The ten year history of Scot Goes Pop can basically be split into two distinct halves, with a short transition in between.  There was the period up to early 2013 when the daily audience was typically in the dozens or at most the hundreds, and the period since 2014 which has seen thousands of unique readers per day, and tens of thousands per month.  There's no magical secret to how the transformation from obscure personal blog to leading alternative media site occurred - it was simply down to the chance factor of the independence referendum, and the fact that people were suddenly looking for something (hard polling information without the customary unionist spin) that only Scot Goes Pop seemed to be providing.  I wasn't doing anything different to before, and the spontaneous change required quite a tricky mental adjustment.  I had to get used to the fact that if I said something that was a bit too close to the bone for some people, it was likely to get a strong reaction, whereas in the past nobody would have noticed or given a monkey's.

At present, if the website Traffic Estimate is to be believed, Scot Goes Pop is the fifth most-read alternative media site in Scotland, with approximately 80,400 unique visits in the last thirty days.  That places it only just behind CommonSpace (a site that enjoys far more free exposure in the mainstream media) which is in fourth place with 84,500 unique visits.  Indeed, for several consecutive weeks earlier this year, Scot Goes Pop was estimated to be slightly ahead of CommonSpace.  Quite a contrast from the days when I considered myself freakishly lucky to get 71 visitors on a Eurovision weekend!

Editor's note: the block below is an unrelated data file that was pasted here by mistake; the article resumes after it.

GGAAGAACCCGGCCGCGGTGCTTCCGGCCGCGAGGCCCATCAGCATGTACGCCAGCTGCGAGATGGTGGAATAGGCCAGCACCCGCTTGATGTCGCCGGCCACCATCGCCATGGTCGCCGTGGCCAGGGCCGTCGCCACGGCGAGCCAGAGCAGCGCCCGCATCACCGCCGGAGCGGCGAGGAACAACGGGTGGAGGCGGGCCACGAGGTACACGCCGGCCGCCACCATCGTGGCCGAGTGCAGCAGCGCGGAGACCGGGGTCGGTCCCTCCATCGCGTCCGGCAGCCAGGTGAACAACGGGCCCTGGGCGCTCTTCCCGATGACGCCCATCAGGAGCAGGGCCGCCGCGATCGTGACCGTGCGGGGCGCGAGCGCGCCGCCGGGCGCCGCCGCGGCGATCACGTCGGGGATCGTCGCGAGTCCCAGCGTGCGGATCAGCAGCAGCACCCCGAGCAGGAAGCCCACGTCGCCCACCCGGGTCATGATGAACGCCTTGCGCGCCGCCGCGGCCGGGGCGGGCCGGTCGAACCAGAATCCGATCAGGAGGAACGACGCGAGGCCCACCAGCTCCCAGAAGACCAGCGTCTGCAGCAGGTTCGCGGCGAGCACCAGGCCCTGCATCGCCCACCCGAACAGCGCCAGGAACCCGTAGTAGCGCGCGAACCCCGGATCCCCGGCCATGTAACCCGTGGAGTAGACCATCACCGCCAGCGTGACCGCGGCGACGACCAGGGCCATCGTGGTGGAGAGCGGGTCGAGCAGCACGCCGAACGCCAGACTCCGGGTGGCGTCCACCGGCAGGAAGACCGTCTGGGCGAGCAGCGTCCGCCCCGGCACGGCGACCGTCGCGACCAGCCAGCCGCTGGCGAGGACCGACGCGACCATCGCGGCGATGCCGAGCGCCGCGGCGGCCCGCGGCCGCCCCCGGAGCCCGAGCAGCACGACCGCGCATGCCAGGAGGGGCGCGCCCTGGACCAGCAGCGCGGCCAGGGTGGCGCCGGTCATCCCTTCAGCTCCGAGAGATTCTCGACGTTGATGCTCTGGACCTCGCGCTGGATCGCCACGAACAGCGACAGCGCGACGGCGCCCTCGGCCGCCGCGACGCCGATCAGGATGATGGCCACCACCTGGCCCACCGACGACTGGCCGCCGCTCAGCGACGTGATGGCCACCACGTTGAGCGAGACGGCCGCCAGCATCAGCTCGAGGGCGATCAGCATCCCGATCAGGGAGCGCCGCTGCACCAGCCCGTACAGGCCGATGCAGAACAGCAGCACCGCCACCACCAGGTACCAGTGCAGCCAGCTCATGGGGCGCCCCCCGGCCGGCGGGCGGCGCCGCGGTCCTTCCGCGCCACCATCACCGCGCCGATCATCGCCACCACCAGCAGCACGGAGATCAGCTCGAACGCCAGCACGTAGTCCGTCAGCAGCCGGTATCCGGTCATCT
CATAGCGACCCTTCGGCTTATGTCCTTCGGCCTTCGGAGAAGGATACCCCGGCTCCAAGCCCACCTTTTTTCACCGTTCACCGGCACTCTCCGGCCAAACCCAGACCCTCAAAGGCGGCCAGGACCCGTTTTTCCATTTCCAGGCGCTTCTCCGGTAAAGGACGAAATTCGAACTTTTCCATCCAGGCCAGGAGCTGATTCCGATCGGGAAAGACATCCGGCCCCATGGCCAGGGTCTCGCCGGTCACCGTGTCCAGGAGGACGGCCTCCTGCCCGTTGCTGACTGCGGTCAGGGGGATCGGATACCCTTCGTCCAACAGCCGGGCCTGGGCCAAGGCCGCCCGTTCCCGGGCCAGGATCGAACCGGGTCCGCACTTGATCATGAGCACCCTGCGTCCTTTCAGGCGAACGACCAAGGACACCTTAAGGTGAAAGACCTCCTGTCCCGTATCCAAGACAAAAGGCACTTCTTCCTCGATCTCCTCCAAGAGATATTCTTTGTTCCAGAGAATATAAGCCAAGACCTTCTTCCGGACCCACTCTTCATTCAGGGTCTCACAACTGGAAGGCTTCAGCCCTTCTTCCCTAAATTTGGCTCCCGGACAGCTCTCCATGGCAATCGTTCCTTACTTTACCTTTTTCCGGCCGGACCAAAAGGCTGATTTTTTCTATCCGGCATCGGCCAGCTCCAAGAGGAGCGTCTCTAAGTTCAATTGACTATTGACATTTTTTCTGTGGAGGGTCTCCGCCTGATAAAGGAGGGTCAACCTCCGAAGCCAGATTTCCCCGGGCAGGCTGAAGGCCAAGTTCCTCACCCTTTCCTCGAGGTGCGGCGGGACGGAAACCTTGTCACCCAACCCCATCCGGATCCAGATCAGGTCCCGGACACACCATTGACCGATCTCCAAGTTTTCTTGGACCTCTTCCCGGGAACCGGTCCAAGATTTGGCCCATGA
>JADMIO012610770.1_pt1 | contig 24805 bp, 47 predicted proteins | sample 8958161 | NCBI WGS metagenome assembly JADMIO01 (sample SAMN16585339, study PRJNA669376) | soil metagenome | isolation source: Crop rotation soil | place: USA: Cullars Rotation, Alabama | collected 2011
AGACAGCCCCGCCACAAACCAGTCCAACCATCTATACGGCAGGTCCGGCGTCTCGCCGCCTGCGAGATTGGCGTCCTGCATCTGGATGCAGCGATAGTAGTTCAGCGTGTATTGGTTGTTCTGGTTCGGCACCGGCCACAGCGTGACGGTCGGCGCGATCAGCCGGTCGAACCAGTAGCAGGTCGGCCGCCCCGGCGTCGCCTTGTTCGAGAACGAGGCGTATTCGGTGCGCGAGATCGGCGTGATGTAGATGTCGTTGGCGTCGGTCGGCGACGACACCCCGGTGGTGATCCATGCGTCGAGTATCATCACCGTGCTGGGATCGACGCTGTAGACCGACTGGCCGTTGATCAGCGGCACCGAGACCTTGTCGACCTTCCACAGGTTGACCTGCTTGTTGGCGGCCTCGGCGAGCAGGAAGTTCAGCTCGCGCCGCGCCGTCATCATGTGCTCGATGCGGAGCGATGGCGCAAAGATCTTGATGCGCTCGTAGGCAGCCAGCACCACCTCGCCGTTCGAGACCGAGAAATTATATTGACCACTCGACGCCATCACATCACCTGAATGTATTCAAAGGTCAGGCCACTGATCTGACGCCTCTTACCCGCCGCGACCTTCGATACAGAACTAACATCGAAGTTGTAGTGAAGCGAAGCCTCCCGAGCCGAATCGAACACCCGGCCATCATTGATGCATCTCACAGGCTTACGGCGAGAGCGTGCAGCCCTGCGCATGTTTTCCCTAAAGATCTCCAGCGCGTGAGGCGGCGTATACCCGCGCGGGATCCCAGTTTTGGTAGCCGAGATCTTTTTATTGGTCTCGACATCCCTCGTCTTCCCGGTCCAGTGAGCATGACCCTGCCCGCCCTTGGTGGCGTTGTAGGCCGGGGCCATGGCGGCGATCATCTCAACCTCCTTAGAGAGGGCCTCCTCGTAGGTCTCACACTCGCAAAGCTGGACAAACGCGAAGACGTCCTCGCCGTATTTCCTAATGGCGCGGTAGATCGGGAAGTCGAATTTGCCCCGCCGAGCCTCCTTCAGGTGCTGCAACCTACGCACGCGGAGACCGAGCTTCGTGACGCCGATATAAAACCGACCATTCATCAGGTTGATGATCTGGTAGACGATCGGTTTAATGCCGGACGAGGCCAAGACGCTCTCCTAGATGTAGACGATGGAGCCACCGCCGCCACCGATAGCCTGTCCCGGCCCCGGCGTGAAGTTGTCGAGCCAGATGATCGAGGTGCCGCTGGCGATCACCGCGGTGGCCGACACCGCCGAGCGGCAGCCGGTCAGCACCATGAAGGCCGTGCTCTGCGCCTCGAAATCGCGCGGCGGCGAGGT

Would I recommend this blogging lark to others?  Well, put it this way.  As a direct result of writing Scot Goes Pop, I've been interviewed on TV four times, and on radio twice.  I've written more than ten articles for The National newspaper.  I've been a columnist for the International Business Times, the TalkRadio website, and iScot magazine.  I've addressed a rally outside the Scottish Parliament.  I've participated in a theatre show (of sorts).  I've taken part in umpteen short films, podcasts and live-streams - including the blind terror of a 55-minute live debate with Tommy Sheridan.

So think carefully before taking the plunge.  You might imagine you're safe enough when you start out with an audience of two men and a dog.  But you just never quite know what you're letting yourself in for...

Wednesday, May 2, 2018

The Cost of Caution